A U.S. District Court Judge in Utah has granted partial summary judgment in favor of Travelers Insurance in a bad faith suit involving a Cyber Liability insurance policy. U.S. District Judge Ted Stewart of Utah has dismissed portions of a bad faith suit against Travelers, ruling that it has no duty to defend or indemnify its insured, Federal Recovery, in an underlying data breach lawsuit. The Court found that Travelers’ coverage position was “fairly debatable,” and therefore that the position it took cannot, as a matter of law, be found to have been taken in bad faith.
The Court denied Traveler’s motion to dismiss that portion of the suit against it relating to Traveler’s intake and handling of the claim, however. The insured claims that Travelers breached its duty of good faith and fair dealing in allegedly misleading its insured to delay the filing of the claim until it received formal suit papers. The Court also found there were factual issues relating to whether Travelers diligently investigated, evaluated, and communicated about the claim to its insured, and denied Travelers’ summary judgment motion as to those claims also.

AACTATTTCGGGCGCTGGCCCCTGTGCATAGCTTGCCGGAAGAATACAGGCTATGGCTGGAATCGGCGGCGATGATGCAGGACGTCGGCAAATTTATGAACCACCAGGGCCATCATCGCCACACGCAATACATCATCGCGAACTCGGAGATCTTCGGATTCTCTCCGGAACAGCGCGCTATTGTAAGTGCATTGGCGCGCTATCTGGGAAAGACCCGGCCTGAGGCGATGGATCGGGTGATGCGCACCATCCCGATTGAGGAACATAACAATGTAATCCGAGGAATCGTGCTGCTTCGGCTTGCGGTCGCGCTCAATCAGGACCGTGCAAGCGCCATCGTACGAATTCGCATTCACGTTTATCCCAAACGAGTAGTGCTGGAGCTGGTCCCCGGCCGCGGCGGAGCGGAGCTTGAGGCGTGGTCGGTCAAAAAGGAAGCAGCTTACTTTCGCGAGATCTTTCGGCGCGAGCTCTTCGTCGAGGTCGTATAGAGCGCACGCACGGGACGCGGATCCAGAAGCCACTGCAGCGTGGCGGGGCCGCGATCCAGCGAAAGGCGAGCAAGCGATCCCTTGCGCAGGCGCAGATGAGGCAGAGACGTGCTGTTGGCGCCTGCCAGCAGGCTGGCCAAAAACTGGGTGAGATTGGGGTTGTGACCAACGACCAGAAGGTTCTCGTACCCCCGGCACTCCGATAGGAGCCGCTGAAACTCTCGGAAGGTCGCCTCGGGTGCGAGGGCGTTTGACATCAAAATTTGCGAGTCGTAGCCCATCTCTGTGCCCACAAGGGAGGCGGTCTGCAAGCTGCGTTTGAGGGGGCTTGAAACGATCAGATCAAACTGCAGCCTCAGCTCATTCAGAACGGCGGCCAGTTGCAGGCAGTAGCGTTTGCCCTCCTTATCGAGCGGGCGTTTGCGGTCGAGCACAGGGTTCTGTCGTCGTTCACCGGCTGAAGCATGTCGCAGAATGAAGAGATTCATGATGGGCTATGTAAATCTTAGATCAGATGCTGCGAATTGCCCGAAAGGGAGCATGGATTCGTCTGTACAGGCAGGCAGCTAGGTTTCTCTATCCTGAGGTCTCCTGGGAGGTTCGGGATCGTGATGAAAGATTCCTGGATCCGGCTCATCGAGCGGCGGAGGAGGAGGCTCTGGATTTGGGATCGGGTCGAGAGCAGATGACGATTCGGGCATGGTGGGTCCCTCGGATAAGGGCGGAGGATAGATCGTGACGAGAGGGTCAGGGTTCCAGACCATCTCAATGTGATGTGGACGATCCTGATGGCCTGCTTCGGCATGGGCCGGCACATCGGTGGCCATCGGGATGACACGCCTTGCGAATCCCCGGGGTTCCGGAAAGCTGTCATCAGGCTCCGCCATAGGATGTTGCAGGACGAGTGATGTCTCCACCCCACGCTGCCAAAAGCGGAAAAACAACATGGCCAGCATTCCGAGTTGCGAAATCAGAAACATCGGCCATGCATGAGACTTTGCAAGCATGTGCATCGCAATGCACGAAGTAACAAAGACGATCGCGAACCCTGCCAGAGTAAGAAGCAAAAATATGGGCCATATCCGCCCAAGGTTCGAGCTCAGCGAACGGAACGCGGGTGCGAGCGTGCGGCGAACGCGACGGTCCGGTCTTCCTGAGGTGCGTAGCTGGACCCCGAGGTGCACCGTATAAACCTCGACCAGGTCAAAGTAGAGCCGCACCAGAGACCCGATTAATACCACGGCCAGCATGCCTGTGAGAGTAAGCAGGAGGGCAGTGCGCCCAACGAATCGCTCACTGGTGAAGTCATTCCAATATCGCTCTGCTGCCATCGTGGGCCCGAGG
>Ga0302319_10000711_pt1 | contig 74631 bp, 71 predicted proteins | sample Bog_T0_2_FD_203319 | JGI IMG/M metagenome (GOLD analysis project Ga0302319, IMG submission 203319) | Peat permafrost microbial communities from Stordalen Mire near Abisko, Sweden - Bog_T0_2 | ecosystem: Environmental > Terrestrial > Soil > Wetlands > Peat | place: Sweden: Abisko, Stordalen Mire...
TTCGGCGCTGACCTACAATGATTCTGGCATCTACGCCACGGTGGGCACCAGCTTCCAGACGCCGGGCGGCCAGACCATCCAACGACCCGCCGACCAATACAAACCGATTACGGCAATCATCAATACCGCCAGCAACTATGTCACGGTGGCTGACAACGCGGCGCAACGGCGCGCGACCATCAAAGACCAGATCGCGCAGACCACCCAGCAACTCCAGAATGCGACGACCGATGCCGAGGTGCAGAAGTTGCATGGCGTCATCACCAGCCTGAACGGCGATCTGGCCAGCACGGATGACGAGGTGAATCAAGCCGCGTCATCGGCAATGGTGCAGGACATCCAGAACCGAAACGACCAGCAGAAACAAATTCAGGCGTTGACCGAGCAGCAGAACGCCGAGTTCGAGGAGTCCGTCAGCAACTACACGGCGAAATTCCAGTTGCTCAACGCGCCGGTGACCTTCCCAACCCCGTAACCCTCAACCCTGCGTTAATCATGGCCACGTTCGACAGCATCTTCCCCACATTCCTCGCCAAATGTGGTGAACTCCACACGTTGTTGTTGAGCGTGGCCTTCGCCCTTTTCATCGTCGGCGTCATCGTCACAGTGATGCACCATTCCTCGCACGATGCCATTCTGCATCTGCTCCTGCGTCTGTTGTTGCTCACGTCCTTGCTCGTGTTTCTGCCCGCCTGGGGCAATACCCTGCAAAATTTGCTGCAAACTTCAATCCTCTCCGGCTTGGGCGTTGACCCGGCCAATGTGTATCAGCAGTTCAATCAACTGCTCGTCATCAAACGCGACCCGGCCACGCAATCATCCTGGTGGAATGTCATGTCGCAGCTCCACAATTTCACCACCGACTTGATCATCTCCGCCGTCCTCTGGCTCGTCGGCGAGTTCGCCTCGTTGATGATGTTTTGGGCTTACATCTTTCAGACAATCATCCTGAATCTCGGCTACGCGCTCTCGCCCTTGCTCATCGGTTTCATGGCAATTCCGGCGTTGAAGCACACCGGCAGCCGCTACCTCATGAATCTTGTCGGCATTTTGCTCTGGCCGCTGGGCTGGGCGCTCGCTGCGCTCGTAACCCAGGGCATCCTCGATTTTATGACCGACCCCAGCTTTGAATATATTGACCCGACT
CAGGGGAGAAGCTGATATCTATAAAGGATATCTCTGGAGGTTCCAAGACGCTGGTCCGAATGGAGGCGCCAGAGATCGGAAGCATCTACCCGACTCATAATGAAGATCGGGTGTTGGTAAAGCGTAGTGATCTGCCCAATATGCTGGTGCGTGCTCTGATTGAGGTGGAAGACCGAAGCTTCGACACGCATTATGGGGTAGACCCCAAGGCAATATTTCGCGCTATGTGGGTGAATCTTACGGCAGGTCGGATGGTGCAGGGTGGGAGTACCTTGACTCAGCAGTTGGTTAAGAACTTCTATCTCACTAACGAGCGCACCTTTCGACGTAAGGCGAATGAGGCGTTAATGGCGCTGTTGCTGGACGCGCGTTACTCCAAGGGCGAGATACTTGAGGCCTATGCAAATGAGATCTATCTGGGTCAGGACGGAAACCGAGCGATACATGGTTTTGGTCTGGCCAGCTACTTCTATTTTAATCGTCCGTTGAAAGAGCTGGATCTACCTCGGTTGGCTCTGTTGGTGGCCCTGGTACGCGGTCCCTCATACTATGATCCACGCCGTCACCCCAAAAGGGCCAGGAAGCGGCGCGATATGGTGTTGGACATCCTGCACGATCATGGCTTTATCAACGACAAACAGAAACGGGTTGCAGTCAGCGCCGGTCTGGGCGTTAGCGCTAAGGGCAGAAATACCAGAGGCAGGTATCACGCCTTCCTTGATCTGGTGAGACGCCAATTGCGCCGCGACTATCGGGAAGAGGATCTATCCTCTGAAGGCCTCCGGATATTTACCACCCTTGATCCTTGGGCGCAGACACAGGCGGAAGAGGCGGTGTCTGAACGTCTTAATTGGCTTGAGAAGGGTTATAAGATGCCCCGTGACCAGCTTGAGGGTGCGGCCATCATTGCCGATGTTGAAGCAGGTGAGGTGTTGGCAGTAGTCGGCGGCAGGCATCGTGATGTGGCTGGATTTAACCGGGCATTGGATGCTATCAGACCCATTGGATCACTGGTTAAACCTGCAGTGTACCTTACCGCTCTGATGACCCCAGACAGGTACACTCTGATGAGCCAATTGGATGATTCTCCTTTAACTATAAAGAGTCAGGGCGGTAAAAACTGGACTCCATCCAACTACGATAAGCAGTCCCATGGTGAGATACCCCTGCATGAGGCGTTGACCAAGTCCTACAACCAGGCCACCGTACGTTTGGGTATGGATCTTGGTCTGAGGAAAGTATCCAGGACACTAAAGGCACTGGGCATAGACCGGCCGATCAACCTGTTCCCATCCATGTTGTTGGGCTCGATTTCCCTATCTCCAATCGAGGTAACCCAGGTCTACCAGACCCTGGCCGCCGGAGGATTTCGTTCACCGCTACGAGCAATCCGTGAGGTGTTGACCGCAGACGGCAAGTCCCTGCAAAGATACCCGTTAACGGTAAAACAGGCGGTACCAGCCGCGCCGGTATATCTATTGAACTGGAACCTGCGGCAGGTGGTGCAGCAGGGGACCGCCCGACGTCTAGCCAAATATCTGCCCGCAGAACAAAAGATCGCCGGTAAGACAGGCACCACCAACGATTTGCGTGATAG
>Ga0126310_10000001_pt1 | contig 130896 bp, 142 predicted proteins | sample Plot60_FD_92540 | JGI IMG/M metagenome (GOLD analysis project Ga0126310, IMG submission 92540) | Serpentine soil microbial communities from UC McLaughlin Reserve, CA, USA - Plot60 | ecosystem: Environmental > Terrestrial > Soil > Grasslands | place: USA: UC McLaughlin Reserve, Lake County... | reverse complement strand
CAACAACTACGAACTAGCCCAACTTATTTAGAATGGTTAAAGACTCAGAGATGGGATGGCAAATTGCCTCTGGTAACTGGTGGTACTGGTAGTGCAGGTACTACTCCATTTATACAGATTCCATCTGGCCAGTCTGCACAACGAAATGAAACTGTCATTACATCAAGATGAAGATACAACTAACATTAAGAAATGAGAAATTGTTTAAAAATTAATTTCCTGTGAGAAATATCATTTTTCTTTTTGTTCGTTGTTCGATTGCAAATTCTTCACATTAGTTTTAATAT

The Takeaway: This decision is a textbook example of a jurisdiction in which having a reasonable position to deny coverage to an insured is not the end of the bad faith analysis. Claims handling (the means), separate and apart from the claims decision (the end), is subject to bad faith scrutiny under this jurisdiction’s bad faith law. Best claims practices, therefore, should facilitate proper claims decisions being made in conjunction with proper claims handling, from initial intake to final coverage decision.